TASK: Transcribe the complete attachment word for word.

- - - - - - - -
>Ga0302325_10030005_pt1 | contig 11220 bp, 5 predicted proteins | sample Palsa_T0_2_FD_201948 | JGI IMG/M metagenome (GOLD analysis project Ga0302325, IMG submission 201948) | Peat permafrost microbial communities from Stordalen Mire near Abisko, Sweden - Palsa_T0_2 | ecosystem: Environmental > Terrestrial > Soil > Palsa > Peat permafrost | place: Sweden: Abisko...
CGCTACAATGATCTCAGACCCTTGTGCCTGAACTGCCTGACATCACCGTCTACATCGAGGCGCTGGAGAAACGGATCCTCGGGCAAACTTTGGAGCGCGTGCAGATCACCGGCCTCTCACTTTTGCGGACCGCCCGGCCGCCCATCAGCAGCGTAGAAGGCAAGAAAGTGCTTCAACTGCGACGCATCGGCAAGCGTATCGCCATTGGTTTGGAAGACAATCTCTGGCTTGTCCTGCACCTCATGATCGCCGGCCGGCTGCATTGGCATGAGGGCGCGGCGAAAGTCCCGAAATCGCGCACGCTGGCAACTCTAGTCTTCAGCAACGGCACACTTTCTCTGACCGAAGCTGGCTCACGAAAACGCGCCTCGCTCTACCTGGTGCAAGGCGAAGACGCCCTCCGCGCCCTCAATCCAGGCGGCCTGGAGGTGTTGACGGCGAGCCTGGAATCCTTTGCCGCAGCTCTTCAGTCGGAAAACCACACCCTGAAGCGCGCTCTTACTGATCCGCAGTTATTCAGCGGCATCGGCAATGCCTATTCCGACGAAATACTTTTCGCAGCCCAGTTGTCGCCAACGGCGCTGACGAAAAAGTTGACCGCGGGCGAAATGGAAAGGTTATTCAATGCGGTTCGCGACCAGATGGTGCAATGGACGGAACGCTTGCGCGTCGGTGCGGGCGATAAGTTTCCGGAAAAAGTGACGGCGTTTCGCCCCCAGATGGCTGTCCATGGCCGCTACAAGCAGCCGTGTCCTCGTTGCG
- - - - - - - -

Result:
>Ga0302325_10030005_pt1 | contig 11220 bp, 5 predicted proteins | sample Palsa_T0_2_FD_201948 | JGI IMG/M metagenome (GOLD analysis project Ga0302325, IMG submission 201948) | Peat permafrost microbial communities from Stordalen Mire near Abisko, Sweden - Palsa_T0_2 | ecosystem: Environmental > Terrestrial > Soil > Palsa > Peat permafrost | place: Sweden: Abisko...
CGCTACAATGATCTCAGACCCTTGTGCCTGAACTGCCTGACATCACCGTCTACATCGAGGCGCTGGAGAAACGGATCCTCGGGCAAACTTTGGAGCGCGTGCAGATCACCGGCCTCTCACTTTTGCGGACCGCCCGGCCGCCCATCAGCAGCGTAGAAGGCAAGAAAGTGCTTCAACTGCGACGCATCGGCAAGCGTATCGCCATTGGTTTGGAAGACAATCTCTGGCTTGTCCTGCACCTCATGATCGCCGGCCGGCTGCATTGGCATGAGGGCGCGGCGAAAGTCCCGAAATCGCGCACGCTGGCAACTCTAGTCTTCAGCAACGGCACACTTTCTCTGACCGAAGCTGGCTCACGAAAACGCGCCTCGCTCTACCTGGTGCAAGGCGAAGACGCCCTCCGCGCCCTCAATCCAGGCGGCCTGGAGGTGTTGACGGCGAGCCTGGAATCCTTTGCCGCAGCTCTTCAGTCGGAAAACCACACCCTGAAGCGCGCTCTTACTGATCCGCAGTTATTCAGCGGCATCGGCAATGCCTATTCCGACGAAATACTTTTCGCAGCCCAGTTGTCGCCAACGGCGCTGACGAAAAAGTTGACCGCGGGCGAAATGGAAAGGTTATTCAATGCGGTTCGCGACCAGATGGTGCAATGGACGGAACGCTTGCGCGTCGGTGCGGGCGATAAGTTTCCGGAAAAAGTGACGGCGTTTCGCCCCCAGATGGCTGTCCATGGCCGCTACAAGCAGCCGTGTCCTCGTTGCG